if( !ptr && (err = dlerror()) ){
        rb_raise(rb_eFiddleDLError, "%s", err);
    if( !ptr ){
        err = dlerror();
        rb_raise(rb_eFiddleDLError, "%s", err);
    TypedData_Get_Struct(self, struct dl_handle, &fiddle_handle_data_type, fiddle_handle);
    if( fiddle_handle->ptr && fiddle_handle->open && fiddle_handle->enable_close ){
    fiddle_handle->ptr = ptr;
    fiddle_handle->open = 1;
    fiddle_handle->enable_close = 0;

    if( rb_block_given_p() ){
        rb_ensure(rb_yield, self, rb_fiddle_handle_close, self);

    return Qnil;

Yes :slight_smile:

As far as I can test, dlopen seems to search the lib from ENV['Path'] (on windows) if the path doesn’t start with a / .

On the Win10 I have it doesn’t care of the working dir.

What’s the following output:

puts "#{__dir__.encoding.to_s.ljust 12}  #{__dir__}"
%w[external internal locale filesystem].each do |enc|
  puts "#{Encoding.find(enc).to_s.ljust 12}  #{enc}"

On Win 10 :

UTF-8         C:/Temp/uby киї_テスト
UTF-8         external
Windows-1252  locale
Windows-1252  filesystem

There is also script encoding, ie: __ENCODING__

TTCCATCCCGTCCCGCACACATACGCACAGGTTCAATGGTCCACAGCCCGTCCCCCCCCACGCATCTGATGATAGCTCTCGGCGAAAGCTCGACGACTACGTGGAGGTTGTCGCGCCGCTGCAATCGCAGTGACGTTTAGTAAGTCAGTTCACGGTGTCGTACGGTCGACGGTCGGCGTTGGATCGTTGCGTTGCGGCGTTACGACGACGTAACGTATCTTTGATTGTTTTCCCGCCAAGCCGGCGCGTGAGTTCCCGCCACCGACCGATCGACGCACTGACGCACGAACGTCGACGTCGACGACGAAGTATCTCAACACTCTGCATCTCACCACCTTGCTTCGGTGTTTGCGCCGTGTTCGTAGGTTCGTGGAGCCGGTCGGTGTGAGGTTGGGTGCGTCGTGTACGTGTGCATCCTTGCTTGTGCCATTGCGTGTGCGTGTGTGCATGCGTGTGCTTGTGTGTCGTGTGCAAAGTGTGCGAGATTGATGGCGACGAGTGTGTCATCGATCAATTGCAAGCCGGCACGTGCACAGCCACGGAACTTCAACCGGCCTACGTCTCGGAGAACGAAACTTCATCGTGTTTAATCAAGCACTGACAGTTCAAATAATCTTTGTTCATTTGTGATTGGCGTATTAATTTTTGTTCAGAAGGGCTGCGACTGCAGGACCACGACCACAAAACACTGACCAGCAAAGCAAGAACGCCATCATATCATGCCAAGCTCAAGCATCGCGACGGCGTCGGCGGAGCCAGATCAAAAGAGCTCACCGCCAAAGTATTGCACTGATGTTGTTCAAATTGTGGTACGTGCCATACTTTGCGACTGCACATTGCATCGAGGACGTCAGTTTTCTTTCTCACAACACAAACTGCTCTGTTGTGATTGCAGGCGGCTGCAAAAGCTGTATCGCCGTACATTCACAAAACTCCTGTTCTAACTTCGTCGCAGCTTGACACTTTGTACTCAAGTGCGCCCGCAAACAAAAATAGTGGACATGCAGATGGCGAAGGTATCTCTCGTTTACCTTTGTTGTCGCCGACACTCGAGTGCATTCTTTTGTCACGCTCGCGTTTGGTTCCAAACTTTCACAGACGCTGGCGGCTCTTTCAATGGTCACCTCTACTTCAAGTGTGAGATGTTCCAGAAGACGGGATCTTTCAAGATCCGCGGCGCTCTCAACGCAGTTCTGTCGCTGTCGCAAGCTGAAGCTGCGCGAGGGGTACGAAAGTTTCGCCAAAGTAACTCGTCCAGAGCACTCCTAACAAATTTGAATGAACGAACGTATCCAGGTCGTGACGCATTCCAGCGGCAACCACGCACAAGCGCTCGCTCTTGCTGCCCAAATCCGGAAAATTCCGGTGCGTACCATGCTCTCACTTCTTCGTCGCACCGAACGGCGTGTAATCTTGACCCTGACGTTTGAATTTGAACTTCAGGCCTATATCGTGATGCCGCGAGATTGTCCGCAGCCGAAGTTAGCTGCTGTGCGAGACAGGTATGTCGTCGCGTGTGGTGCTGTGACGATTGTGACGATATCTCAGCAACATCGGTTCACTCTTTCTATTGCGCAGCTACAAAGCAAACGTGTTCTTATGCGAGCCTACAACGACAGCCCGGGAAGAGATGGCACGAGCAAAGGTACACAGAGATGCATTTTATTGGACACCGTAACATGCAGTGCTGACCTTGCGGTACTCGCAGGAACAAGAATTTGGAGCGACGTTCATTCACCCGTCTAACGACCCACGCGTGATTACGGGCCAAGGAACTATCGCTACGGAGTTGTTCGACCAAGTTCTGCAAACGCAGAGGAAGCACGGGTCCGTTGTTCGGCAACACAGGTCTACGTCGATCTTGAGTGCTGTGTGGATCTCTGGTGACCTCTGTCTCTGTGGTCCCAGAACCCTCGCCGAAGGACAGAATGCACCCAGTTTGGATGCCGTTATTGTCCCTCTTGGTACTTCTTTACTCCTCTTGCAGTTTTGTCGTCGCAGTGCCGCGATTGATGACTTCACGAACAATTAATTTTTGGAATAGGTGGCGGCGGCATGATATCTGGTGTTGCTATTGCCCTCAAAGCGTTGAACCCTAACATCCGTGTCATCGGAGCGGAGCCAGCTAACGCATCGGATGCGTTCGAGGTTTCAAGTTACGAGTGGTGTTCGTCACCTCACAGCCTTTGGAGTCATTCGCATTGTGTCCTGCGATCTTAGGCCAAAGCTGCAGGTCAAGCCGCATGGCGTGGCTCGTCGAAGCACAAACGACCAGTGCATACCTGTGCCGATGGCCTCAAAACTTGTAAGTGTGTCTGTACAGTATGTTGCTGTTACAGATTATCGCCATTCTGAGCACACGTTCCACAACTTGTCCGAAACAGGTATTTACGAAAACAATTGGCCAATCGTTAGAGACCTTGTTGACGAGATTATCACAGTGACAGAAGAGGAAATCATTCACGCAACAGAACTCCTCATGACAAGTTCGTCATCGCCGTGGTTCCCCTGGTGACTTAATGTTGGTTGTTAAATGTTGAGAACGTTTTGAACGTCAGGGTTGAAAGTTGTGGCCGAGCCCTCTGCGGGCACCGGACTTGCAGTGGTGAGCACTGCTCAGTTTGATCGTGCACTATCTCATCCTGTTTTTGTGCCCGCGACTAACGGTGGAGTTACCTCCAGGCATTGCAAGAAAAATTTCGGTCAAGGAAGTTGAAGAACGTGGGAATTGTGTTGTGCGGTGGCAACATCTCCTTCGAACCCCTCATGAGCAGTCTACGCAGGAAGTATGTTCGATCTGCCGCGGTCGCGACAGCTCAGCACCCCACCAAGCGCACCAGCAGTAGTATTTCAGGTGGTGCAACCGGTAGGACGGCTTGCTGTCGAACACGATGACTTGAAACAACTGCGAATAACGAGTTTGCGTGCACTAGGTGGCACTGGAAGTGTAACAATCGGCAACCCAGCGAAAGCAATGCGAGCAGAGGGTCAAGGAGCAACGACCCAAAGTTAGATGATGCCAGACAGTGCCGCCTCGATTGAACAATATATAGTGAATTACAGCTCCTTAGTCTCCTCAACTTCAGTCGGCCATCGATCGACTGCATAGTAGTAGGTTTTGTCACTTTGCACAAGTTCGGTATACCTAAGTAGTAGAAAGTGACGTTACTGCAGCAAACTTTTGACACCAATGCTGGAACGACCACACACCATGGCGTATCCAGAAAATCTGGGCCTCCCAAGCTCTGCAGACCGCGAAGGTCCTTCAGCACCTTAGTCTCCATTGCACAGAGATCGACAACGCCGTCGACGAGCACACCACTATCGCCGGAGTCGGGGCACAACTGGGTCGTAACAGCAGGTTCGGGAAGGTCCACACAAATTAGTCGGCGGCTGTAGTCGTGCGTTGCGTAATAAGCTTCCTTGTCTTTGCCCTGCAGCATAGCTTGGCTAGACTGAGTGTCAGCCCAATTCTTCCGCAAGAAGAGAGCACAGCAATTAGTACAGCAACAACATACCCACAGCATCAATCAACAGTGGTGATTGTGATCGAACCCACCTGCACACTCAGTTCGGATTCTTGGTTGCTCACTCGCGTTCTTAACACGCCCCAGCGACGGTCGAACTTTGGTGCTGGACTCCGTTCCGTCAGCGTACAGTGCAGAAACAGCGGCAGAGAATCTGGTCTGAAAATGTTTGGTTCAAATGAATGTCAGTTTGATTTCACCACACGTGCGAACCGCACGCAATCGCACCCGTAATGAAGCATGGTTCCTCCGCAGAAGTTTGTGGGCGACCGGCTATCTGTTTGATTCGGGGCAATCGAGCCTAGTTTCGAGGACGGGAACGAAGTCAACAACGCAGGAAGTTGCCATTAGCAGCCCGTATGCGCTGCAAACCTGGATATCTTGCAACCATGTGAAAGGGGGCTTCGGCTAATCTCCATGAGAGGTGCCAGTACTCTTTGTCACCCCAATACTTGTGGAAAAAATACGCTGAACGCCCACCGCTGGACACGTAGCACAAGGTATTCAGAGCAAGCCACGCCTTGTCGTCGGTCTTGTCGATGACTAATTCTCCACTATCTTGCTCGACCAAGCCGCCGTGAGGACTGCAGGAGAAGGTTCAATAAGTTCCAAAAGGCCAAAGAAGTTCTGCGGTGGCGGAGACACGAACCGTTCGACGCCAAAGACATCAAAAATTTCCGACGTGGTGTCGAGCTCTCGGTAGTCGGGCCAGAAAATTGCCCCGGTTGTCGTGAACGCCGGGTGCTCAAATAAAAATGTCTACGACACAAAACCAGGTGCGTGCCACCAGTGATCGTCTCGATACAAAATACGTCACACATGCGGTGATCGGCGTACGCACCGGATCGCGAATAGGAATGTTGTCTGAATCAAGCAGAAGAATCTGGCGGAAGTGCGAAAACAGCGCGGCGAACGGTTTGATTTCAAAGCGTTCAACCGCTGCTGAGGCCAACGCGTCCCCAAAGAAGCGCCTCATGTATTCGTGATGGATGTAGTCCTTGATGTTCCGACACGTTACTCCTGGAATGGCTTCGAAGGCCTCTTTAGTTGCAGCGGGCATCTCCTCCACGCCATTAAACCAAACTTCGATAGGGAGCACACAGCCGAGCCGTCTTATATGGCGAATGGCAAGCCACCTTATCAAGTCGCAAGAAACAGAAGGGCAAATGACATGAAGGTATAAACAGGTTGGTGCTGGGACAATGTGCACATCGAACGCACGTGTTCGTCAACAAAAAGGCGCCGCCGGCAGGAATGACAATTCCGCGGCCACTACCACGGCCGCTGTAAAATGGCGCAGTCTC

which I always set with a magic comment as the first line of any rb file:

# encoding: UTF-8

My system is Win11, and shows all as UTF-8. You might check the code at used in RubyInstaller2


Or, maybe you could add the folder to the dll search path…

Thank you @MSP_Greg.

dll_directory uses Win32 module. But as the problem also occur on old MacOS, I think the “best” compatible way is to copy the DLL (or dylib) file to Dir.tmpdir folder. Even if this folder is under user name folder on Windows, this path is shorten to the old 8 characters format.

As far as I can test, it works on these old versions of Windows dans Mac. I copy the lib only if firsl dlopen failed.

Interesting. I’ve got older SketchUp releases, lots of older stand-alone Rubies, but I don’t have older OS’s, unless one counts Ubuntu-20.04…

Using the short path may be the best alternative.

Also, see a Ruby issue from 2014, opened by a Sketchup’s own Bugra Barin. Interestingly, it changes LoadLibrary calls to LoadLibraryW. Unfortunately, that was just Ruby core, and Fiddle was left as is.